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On the Death of Grizzly 760 and the Lessons of Grizzly 399’s Clan

haydenbear

Photo of Grizzly 760 by Roger Hayden.

Grizzly bears bring joy to countless visitors to Yellowstone and Grand Teton Parks each year – and none more so than Jackson Hole’s delightful clan descended from the photogenic grizzly bear matriarch that researchers gave the number 399.

This is the second part of my story about Grizzly 399’s family. Grizzly 399 herself is famous for tolerating people and for teaching her cubs how to live amicably near roads and developed areas. She settled into these human-impacted environments primarily to keep her cubs safe from aggressive boars that often prefer to hang out in more remote areas.

The Park Service embraces bears like 399 and works with visitors to ensure that everybody – bears and humans — stays safe. But the state of Wyoming, that manages neighboring non-park land vital to the survival of these bears, has a less inclusive view. Later this year, Wyoming, Idaho and Montana hope to wrest management authority over grizzly bears from the federal government and allow a sport hunt, including on land where 399 and her family live.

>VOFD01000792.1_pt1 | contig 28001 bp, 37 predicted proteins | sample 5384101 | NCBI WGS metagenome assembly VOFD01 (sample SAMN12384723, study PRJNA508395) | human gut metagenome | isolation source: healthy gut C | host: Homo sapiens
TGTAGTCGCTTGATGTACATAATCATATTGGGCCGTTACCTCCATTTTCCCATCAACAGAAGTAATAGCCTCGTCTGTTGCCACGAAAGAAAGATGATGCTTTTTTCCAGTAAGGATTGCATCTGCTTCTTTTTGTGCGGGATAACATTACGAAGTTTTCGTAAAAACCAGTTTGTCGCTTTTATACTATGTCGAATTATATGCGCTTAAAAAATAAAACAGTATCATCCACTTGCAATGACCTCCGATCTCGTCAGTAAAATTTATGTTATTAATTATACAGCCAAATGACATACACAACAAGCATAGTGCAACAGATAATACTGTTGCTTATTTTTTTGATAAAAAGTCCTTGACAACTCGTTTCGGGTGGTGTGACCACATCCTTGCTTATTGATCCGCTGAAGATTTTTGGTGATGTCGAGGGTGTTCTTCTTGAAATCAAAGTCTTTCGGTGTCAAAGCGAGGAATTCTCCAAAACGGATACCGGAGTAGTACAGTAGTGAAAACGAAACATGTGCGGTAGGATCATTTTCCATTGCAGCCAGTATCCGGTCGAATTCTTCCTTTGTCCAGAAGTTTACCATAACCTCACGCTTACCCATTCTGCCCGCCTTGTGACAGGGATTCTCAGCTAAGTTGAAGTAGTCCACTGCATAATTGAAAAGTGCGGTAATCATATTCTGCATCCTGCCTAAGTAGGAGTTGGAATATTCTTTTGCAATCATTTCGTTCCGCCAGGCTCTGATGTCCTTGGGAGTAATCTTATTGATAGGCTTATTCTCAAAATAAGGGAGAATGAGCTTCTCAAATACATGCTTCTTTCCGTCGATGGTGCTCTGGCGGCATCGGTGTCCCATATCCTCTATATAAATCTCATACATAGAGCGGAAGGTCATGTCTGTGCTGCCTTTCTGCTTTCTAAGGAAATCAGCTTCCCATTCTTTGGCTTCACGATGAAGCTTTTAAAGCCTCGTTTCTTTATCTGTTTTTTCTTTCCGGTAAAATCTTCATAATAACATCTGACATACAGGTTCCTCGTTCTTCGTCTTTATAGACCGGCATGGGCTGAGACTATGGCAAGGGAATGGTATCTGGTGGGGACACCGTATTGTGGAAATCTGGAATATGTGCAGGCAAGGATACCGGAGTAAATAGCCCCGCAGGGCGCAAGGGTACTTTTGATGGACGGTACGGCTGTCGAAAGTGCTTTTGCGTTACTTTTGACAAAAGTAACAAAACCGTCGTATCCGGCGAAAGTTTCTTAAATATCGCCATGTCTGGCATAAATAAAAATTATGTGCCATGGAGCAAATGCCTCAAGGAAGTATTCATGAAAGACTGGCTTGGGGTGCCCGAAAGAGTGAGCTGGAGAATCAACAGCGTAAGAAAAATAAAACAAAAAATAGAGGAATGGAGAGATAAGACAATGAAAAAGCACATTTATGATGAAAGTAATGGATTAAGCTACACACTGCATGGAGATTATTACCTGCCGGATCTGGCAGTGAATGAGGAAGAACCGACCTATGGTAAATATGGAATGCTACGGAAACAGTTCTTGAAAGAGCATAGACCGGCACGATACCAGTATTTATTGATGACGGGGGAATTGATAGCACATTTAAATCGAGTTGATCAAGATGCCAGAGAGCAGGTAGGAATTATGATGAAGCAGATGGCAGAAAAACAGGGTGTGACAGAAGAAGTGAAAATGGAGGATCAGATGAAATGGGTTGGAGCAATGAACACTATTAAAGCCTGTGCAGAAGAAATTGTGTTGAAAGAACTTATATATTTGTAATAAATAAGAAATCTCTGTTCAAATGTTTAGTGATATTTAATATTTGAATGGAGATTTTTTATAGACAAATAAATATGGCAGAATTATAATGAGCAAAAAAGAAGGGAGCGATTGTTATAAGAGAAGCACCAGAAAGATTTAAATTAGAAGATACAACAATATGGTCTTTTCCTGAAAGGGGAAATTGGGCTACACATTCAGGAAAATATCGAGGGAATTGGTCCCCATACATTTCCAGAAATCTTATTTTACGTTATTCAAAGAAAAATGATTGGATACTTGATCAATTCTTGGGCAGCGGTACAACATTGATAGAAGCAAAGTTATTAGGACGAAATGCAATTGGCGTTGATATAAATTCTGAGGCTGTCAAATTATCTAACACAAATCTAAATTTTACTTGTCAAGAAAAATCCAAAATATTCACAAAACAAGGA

At 20 years old, 399 is nearing the end of her reproductive life. Although she is an attentive and successful mom, she has only produced one cub, Grizzly 610, who in turn has produced cubs. Her life underscores how hard it is to be a grizzly bear, and how hard it is to bring grizzly bear populations back from the brink of extinction. The life of every mom matters to the recovery of this threatened species.

A close look at the tragic deaths of three of 399’s descendants raises questions about current grizzly bear management and what will likely happen after Yellowstone’s grizzly population loses Endangered Species Act protections. One of her cubs was killed by a poacher (Grizzly 615); one because of conflicts with ranchers over cattle on public lands (Grizzly 587); and a grand-cub because of compounded mistakes by government managers who later tried to cover them up (Grizzly 760).